MORRISTOWN – The scene was a bit anti-climatic. Here was an acrimonious mayoral race in Dover ending not on election night in that historic town, but around a conference table in Morristown a week later. Still, there was no way to mask the joy of Carolyn Blackman and her supporters as a Morris County Board of Elections tally of vote-by-mail and provisional ballots confirmed her win over Mayor James Dodd. In fact, Blackman’s winning margin expanded from 19 votes on election night to around 50.
She seemed a bit overwhelmed as her win became clear Tuesday morning. Then Blackman hugged her supporters and said simply, “I’m really ready to work for the people of Dover.”
She’ll have to wait until January to do that, but it’s probably the sentiment that counts.
Dodd, who didn’t attend the count, was represented by campaign manager Pablo Fonseca, who graciously congratulated the winners. Blackman ran on the Democratic ticket, while Dodd, who still called himself a Democrat, ran as an independent.
Relatively speaking, this type of ballot counting is new ground for New Jersey.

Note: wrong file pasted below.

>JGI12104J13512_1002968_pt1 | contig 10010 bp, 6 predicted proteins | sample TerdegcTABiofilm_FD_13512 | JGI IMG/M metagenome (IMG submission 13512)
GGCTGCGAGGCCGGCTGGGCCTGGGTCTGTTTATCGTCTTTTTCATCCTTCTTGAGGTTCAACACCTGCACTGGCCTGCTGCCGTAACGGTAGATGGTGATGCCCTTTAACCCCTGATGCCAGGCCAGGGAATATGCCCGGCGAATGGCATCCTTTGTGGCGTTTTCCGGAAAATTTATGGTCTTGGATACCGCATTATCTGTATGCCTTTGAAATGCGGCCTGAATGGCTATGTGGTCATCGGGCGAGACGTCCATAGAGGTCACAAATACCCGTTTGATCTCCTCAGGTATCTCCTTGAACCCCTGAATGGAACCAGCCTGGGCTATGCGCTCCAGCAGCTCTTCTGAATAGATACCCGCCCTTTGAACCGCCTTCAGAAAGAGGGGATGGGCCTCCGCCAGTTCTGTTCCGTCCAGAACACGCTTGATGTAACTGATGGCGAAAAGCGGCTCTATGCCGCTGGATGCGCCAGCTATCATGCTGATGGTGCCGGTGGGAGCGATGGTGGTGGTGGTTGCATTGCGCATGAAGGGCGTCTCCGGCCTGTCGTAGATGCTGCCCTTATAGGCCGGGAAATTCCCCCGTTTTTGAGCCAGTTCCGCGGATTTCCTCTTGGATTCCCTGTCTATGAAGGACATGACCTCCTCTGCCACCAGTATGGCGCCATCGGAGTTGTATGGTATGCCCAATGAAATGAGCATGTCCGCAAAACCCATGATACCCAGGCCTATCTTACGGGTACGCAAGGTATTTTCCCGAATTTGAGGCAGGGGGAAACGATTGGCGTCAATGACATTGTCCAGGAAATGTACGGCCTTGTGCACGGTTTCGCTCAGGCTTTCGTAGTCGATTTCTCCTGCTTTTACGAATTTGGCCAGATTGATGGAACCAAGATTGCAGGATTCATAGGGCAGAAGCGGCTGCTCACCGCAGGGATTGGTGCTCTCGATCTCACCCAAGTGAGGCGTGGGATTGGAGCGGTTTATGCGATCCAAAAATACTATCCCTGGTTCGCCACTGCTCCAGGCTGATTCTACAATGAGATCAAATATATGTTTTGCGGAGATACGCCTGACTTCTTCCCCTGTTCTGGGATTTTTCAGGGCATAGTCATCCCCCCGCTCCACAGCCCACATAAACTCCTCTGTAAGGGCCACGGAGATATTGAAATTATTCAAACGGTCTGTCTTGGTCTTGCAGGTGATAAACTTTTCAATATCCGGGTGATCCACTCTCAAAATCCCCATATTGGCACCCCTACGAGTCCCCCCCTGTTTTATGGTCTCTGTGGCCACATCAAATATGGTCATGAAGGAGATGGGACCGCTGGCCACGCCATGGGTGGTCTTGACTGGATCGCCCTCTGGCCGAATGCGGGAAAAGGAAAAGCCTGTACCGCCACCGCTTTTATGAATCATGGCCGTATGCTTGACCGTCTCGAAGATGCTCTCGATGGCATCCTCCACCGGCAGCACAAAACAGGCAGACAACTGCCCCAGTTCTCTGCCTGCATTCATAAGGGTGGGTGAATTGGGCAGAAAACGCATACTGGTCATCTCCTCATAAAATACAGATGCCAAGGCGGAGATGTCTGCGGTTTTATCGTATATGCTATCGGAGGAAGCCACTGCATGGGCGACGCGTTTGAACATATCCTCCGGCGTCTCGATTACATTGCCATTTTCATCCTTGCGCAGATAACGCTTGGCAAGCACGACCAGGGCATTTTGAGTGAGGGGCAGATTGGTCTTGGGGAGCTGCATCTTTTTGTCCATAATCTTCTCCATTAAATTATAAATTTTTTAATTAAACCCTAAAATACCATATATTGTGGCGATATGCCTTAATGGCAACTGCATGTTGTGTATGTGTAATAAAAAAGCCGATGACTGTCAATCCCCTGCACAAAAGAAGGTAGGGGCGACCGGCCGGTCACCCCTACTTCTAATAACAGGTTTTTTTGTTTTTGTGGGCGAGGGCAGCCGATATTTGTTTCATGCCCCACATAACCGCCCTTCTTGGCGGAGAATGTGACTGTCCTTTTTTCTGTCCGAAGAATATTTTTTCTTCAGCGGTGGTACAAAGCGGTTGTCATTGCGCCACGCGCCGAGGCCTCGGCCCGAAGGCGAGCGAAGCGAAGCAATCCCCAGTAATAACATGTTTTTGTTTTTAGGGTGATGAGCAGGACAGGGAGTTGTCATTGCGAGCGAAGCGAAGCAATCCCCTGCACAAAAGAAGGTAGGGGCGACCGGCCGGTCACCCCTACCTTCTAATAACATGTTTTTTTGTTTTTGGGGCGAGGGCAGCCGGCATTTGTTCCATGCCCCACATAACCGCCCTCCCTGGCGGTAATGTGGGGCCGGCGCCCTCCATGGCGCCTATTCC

What used to be called “absentee ballots” occasionally were counted after the election, but now that any voter can do so by mail, there are many more ballots to count. The law says mail-in ballots are to be accepted if they arrive 48 hours after the polls close. That’s Thursday at 8 p.m.
There are many political jokes about the key to winning an election being not who votes, but who counts the votes. Stalin allegedly said something along those lines. That could be apocryphal, but the point is well taken.
In this case, the counting is done by boards of election who are evenly split between Democrats and Republicans.
In addition to certifying Blackman’s win, there were two other close municipal races grabbing the board’s attention.
On election night, two Republicans in Mendham Township led a Democratic candidate by eight votes and one vote respectively. Today’s count confirmed a win for the GOP.
Nonetheless, the interesting thing here is how close the election was. Not too long ago, Mendham Township, the home of Chris Christie, was so Republican, Democrats didn’t even run municipal candidates.
After losing the battle today, one township Democrat said she was looking ahead to the next election, convinced that Mendham Township is now a “purple” township.
Then there was Morris Township where Peter Mancuso, the only Republican remaining on the five-member governing body, retained his seat – just barely. Mancuso was ahead by 48 votes last week, but his lead began shrinking as ballots were counted today. In the end, he won by 13.
Mancuso, who always has been a moderate Republican, was thrilled to win, but he played down the politics of the day.
He said he gets along well with the Democrats on the township committee, describing it as a “very pleasant” situation.